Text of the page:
Mrs. John F. Tatum, Ammadelle (city mansion), Oxford, Miss. Consultation for repairs to the house. (Owner had the original plans by Calvert Vaux, architect.)

CN 1287: 1977

Client?, Lamar House, Oxford, Miss. Consultation for restoration of the house and drawings for restoration of the porch.

CN 1292: 1977

Mississippi Park Commission, Fort Maurepas, Ocean Springs, Miss. In association with Fred Wagner, architect. Replication of the colonial fort.

CN 1294: 1977

City of Natchez, Angeletty (city house), Natchez, Miss. Restoration of the house. (House, 1840-1850; distinct for its Gothic dormer.)

CN 1296: 1977

Mr. and Mrs. Charles M. Laird, Mercer House (town house), Natchez, Miss. Restoration of the house. (House, circa 1818.)

CN 1297: 1977

Preservation Society of Ellicott Hill, subsidiary of the Natchez Garden Club, Magnolia Hall, Natchez, Miss. Restoration of the building.

CN 1315: 1978

J.D. White, Rankin County, Miss., outside of Jackson. New residence, design based on the Olivier House, an 1820 New Orleans plantation style house which was demolished in 1950. [Note: I don’t know where this house is/was. Anyone out there know about it?]

CN 1324: 1978

University of Mississippi, Barnard Observatory, Oxford, Miss. Proposal for restoration of the observatory and the attached residence. (Buildings, circa 1850). Unexecuted.

First Presbyterian Church, Gulfport (1961-2007, demolished after damage from Katrina). Photo Sept. 20, 2005, by MDAH, via Historic Resources Database.

First Presbyterian Church, Gulfport (1961-2007, demolished after damage from Katrina). Photo Sept. 20, 2005, by MDAH, via Historic Resources Database.

CN 1326: 1978

First Presbyterian Church, Gulfport, Miss. Courtyard designed for new church in Federal style. (See also CN 666.)

CN 1384: 1979

Mrs. Joyce Doherty, Historic Natchez Foundation, 609 Franklin St., Natchez, Miss. Restoration of the two story facade of the house, formerly a furniture store. (House, circa 1818. Historic Natchez Foundation grantor for the restoration project.)

CN 1433: 1981

Preservation Society of Ellicott Hill, subsidiary of the Natchez Garden Club, William Johnson House, Natchez, Miss. Restoration of the exterior of the front and back of the house.

CN 1642: 1987 t.d.

Paul S. Minor, Louis Sullivan House, Ocean Springs, Miss. Restoration and additions. (House perhaps designed by Frank Lloyd Wright, but probably Wright only followed Sullivan’s design; client former student.)

Sullivan cottage

 



Categories: Gulfport, Historic Preservation, Jackson, Natchez, Ocean Springs, Pascagoula, Pass Christian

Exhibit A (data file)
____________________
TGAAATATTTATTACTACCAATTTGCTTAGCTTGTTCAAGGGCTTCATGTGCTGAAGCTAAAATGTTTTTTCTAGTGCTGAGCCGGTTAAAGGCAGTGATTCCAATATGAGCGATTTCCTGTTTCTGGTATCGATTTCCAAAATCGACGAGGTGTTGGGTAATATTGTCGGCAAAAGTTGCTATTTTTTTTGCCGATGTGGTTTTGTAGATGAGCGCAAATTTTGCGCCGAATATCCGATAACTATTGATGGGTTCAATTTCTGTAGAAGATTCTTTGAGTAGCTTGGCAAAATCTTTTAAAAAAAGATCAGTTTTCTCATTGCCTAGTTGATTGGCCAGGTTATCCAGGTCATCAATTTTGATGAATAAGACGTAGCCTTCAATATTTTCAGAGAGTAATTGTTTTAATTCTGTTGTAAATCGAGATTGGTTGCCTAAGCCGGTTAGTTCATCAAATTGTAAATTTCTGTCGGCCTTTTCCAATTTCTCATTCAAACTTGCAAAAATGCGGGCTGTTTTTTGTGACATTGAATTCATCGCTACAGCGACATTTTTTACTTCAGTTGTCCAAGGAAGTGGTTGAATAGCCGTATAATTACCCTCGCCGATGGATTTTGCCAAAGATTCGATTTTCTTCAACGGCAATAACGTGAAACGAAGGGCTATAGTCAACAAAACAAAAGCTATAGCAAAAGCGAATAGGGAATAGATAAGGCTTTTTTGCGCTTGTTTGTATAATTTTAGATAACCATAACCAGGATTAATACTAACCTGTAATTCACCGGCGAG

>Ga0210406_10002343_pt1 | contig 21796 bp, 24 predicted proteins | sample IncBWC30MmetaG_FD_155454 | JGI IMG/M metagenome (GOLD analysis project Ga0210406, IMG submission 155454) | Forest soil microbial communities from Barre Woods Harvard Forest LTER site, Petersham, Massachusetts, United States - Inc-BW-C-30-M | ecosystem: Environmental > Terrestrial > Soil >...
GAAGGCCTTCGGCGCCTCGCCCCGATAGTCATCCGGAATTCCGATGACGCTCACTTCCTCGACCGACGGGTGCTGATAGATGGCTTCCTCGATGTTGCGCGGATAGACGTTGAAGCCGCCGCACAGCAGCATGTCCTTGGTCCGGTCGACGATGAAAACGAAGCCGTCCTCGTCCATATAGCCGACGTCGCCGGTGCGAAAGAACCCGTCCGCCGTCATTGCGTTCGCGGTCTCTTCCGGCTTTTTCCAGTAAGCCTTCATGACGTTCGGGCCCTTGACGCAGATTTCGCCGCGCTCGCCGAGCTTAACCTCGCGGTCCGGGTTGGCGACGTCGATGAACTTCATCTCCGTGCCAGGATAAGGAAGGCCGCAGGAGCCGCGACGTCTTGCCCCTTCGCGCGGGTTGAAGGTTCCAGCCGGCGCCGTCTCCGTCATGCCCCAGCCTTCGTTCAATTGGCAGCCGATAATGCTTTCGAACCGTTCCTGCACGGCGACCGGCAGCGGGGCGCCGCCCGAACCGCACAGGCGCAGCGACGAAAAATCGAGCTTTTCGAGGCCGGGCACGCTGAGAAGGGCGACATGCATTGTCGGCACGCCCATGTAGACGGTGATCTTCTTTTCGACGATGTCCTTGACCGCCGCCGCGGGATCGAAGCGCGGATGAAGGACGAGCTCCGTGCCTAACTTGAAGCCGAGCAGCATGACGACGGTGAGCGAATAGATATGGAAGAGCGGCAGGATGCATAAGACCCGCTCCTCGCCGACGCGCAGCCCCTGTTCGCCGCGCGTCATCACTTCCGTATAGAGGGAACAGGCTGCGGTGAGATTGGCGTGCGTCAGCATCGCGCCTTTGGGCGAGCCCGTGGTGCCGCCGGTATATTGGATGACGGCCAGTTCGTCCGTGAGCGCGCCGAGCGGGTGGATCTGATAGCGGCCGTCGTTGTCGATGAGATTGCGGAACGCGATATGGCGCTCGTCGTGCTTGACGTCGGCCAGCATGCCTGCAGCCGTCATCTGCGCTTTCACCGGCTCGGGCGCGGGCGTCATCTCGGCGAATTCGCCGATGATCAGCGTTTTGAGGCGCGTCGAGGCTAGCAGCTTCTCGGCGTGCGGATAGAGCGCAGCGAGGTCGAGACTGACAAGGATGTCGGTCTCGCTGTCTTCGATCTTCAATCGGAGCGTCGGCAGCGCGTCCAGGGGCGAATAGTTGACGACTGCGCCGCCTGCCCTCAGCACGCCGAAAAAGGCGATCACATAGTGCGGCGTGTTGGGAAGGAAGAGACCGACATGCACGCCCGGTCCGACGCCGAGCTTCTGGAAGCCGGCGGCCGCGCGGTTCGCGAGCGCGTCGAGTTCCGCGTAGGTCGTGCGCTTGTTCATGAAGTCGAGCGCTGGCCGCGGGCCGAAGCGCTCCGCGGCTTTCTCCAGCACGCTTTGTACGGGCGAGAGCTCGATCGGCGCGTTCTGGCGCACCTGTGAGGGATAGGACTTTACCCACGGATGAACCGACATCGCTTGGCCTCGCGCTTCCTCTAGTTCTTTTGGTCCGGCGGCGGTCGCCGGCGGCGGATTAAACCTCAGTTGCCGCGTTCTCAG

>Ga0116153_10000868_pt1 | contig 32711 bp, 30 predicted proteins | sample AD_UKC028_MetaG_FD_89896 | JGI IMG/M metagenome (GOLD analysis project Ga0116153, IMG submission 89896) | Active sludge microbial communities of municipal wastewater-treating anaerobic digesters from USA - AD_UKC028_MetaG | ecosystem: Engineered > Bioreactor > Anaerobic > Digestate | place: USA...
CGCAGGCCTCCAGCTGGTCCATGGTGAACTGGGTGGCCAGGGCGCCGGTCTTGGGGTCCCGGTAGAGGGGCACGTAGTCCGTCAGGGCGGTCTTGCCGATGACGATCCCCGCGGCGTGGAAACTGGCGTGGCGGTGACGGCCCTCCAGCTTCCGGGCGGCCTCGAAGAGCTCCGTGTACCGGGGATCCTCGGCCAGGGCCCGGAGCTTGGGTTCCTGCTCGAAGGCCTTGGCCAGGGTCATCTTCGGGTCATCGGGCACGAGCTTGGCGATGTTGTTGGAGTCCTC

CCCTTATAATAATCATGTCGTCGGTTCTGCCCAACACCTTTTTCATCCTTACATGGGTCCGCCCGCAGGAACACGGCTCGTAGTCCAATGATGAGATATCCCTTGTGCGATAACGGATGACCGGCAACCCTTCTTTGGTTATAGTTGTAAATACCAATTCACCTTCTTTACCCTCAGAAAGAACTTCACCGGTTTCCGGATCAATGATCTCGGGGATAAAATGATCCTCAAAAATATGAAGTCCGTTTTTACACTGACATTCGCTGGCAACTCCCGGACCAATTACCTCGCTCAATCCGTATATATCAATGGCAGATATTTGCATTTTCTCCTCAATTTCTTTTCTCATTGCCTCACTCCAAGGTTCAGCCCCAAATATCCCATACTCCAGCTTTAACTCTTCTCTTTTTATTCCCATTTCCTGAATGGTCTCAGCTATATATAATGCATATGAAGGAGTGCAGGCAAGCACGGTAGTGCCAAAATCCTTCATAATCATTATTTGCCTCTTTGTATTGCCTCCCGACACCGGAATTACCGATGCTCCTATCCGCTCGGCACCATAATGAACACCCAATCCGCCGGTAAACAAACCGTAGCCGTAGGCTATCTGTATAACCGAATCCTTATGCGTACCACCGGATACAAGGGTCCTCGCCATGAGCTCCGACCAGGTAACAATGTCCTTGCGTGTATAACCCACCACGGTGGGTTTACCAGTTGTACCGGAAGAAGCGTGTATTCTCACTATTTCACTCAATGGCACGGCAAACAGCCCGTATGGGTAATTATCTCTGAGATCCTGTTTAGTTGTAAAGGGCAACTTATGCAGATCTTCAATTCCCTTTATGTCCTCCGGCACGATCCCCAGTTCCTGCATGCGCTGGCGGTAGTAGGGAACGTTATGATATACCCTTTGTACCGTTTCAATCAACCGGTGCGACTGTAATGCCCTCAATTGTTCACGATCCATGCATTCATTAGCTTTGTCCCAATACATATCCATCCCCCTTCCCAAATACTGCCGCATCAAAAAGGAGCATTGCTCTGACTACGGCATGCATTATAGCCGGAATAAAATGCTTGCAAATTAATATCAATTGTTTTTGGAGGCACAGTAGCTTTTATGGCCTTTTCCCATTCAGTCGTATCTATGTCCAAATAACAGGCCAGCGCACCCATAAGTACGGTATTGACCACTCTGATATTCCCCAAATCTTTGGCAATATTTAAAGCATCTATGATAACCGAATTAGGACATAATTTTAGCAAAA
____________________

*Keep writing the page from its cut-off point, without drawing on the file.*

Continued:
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6 replies

  1. This would keep you busy trying to locate all of these places.

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  2. Interesting. Thank you for sharing this list. The last project mention, the one at the Sullivan House, would have been responsible for removing an addition that had been added on the front facade of the house.

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  3. While the book mentions these projects, which are ones that apparently Wilson was heavily involved in, it is an incomplete list of projects undertaken by the firm itself. Koch and Wilson was responsible for at least a few National Register nominations in Mississippi. The East End, West End, Merrehope, Mid-Town, Highlands, and Poplar Springs Road Historic Districts’ nomination forms in Meridian were prepared by the Koch and Wilson firm, though in all those cases, it was Robert Cangelosi who was the preparer.

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  4. I knew Sam Wilson, I am honored to say, although not as well as I would have liked. I met him in Natchez during the late 1980s–can’t recall the specific event. I was working on the history of the Natchez fort, and he had previous written and published an article on the fort during the French occupation. Out of our discussion stemmed a short correspondence that led to his generously sharing maps and documents that he had in his files. His helpfulness in this matter was much appreciated and left a positive impression on me.

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  5. i was fortunate to have known mr wilson from the early 1960s(when i joined the louisiana landmarks society) until his death; he was charming, low-key, and always willing to share his knowledge. armstrong and koch, and then, koch and wilson, certainly created a ‘style’ of neo-southern architecture for new buildings as did hays town. mrs wilson was a descendant of benjamin henry latrobe.